Crews monitor N. Routt fire |

Crews monitor N. Routt fire

Wind fans flames across 5 acres of land; no injuries reported

North Routt Fire Protection District volunteer Doug Person uses a small booster line to control a grass fire burning near Clark on Tuesday. The fire, which spread across five acres with the help of a gusty afternoon wind, burned ranch fields but did not threaten any lives or property.

North Routt firefighters are monitoring a grass fire that has burned about five acres near the Clark Store but so far has caused no injuries or property damage.

Firefighters were called to the scene at about 2 p.m. Tuesday, after a controlled burn got out of hand and began moving towards haystacks near Routt County Road 129 and Routt County Road 62.

“This is going to be great pasture come this spring,” said Bob Reilley, chief of the North Routt Fire Protection District. “We’re just here to help out the landowners and make sure it doesn’t cross into areas they don’t want.”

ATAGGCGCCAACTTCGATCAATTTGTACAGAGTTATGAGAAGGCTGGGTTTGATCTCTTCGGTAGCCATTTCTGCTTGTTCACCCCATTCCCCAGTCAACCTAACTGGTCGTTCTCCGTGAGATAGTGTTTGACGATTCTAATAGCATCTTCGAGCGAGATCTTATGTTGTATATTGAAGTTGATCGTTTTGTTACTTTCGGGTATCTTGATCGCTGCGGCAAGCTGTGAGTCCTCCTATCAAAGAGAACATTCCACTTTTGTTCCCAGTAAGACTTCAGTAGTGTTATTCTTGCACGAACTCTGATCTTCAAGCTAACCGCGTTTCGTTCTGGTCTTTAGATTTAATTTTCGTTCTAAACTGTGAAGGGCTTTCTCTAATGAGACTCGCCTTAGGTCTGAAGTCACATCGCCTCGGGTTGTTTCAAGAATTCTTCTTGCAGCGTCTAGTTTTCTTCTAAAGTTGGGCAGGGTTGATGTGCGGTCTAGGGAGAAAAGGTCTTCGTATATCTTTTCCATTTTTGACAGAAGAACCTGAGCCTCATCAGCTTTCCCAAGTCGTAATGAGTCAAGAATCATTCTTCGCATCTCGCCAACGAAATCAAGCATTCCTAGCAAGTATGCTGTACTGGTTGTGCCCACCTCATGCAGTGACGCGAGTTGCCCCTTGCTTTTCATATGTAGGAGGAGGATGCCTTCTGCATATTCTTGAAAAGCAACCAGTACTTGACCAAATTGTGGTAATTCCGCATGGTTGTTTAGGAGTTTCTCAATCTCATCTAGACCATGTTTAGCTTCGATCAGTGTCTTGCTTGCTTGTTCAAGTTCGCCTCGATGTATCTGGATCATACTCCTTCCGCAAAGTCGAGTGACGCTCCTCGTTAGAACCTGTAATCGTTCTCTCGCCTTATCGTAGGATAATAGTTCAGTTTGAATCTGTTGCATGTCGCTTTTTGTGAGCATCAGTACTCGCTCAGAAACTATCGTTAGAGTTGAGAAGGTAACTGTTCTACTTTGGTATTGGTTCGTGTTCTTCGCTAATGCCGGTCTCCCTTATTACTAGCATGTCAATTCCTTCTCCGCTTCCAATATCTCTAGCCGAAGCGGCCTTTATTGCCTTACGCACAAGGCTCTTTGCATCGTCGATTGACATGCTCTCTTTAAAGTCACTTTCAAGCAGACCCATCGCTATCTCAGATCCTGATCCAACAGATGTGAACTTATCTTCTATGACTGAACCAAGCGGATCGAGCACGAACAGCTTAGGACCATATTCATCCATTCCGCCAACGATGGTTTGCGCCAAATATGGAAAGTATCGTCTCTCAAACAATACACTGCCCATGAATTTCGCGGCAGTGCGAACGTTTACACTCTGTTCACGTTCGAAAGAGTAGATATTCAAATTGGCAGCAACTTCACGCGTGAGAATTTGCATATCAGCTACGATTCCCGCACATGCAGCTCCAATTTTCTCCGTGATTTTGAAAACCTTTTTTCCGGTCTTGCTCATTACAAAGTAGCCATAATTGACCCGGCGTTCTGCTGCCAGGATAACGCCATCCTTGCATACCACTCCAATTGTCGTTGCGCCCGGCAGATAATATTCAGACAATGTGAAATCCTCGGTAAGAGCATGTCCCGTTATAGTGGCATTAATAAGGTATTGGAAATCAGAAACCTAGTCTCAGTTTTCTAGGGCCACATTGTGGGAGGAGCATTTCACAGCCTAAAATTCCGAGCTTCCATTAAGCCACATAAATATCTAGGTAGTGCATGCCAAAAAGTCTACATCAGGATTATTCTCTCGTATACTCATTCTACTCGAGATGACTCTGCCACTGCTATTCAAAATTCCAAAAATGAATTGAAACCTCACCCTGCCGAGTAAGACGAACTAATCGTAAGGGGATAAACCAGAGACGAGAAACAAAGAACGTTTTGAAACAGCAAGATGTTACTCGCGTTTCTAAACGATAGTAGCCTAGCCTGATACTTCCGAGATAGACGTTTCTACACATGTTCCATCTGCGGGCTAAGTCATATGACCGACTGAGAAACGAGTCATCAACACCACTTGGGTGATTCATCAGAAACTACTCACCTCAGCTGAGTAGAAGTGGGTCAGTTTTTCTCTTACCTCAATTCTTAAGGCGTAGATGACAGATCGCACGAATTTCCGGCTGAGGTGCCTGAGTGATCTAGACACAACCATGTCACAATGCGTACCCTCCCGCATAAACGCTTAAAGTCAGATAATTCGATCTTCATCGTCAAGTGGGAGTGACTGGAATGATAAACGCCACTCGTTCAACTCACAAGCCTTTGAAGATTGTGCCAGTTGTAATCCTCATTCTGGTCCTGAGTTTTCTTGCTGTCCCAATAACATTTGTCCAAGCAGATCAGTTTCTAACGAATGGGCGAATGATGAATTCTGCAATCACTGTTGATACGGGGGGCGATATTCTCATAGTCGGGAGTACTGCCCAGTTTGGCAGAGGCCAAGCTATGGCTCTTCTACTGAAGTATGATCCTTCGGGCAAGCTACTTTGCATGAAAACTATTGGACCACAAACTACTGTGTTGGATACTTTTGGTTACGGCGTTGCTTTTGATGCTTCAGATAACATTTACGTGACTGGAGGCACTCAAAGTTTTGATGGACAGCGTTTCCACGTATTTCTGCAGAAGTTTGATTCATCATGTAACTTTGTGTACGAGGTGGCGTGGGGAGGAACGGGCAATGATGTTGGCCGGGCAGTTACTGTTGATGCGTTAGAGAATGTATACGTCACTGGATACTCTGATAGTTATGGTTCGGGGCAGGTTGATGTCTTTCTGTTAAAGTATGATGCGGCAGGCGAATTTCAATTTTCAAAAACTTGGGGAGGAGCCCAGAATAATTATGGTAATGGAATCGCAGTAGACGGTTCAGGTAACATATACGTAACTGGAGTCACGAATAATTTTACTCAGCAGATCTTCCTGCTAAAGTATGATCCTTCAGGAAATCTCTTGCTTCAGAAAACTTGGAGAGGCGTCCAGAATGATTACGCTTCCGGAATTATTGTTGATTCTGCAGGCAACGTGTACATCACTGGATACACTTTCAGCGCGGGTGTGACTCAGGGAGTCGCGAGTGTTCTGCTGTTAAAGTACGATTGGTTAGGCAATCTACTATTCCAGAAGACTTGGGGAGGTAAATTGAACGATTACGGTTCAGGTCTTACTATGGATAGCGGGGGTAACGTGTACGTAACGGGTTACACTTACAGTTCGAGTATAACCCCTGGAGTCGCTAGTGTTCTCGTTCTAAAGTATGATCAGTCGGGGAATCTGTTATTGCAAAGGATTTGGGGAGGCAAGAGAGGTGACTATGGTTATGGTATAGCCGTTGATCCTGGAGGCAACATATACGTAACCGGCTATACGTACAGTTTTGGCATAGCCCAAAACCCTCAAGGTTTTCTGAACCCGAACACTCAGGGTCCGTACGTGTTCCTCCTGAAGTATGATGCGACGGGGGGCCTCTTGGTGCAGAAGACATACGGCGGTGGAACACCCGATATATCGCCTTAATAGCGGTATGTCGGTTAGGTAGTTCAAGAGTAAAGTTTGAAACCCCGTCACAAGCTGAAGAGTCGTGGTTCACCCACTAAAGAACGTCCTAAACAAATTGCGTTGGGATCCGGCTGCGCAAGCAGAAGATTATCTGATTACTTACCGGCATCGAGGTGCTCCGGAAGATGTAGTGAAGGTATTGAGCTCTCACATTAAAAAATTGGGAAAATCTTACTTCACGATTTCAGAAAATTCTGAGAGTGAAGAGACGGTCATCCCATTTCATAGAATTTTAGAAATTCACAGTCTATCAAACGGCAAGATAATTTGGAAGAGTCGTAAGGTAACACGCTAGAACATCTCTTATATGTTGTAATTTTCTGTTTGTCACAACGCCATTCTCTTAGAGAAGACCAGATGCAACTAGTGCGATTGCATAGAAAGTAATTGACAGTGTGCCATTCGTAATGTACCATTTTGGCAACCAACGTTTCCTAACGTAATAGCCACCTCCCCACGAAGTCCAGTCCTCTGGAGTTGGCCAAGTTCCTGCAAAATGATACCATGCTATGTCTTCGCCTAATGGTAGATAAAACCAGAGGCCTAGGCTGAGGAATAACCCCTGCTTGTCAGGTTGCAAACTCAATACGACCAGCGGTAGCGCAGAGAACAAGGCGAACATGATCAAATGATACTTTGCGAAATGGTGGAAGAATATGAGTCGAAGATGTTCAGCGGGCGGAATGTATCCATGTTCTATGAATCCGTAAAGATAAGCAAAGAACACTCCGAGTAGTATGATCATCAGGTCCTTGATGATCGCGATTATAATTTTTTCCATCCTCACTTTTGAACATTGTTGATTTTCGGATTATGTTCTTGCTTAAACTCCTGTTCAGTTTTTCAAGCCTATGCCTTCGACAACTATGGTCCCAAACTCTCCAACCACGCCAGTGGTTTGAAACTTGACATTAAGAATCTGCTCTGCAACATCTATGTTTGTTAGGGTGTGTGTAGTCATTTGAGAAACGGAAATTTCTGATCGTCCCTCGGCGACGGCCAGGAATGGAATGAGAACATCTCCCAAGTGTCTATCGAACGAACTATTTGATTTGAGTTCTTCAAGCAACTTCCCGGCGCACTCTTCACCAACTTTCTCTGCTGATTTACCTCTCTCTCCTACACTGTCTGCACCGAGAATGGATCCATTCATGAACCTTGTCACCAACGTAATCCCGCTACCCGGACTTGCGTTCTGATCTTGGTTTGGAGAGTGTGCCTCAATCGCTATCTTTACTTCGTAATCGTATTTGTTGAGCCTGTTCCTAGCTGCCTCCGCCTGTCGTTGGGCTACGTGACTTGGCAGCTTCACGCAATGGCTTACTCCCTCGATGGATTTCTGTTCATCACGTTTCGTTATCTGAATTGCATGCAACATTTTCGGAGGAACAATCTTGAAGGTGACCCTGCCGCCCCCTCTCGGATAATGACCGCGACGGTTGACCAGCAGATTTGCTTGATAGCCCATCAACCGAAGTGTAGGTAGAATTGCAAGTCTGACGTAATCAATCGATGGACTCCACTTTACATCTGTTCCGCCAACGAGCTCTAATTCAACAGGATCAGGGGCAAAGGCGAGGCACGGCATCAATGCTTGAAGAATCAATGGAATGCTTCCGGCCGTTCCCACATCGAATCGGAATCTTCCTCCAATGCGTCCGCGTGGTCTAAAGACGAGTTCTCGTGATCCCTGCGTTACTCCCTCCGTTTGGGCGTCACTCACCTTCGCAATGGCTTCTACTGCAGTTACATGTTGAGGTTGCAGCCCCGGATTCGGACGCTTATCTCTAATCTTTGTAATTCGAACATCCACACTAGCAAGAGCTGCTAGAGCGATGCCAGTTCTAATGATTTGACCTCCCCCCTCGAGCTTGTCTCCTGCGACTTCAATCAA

Though the affected acreage remained relatively small, the flames kicked up a great deal of smoke from the burning grasses and willow trees along the bed of the Elk River.

Routt County Emergency Management Director Chuck Vale is one of the two landowners whose property was affected. A tenant of Vale’s started the controlled burn on his land and the flames spread onto a neighbor’s property.

Vale said crews were simply monitoring the fire – expected to burn out tonight – to prevent further damage, rather than actively trying to put the flames out.

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“I’m not going to risk somebody’s life over some brush,” Vale said.

A light rain helped firefighters control the flames, but erratic wind Tuesday presented some challenges. Within the first hour after North Routt’s volunteer fire crew arrived on the scene, the fire completely reversed direction and began heading north toward C.R. 62 and the nearby Clark substation.

Vale stressed that as long as the flames remained within the fire crew’s control, the fire is actually good for agricultural land and will render it more fertile come springtime.

“Mother nature just wants to do this sometimes,” Vale said.

To reach Melinda Dudley, call 871-4203 or e-mail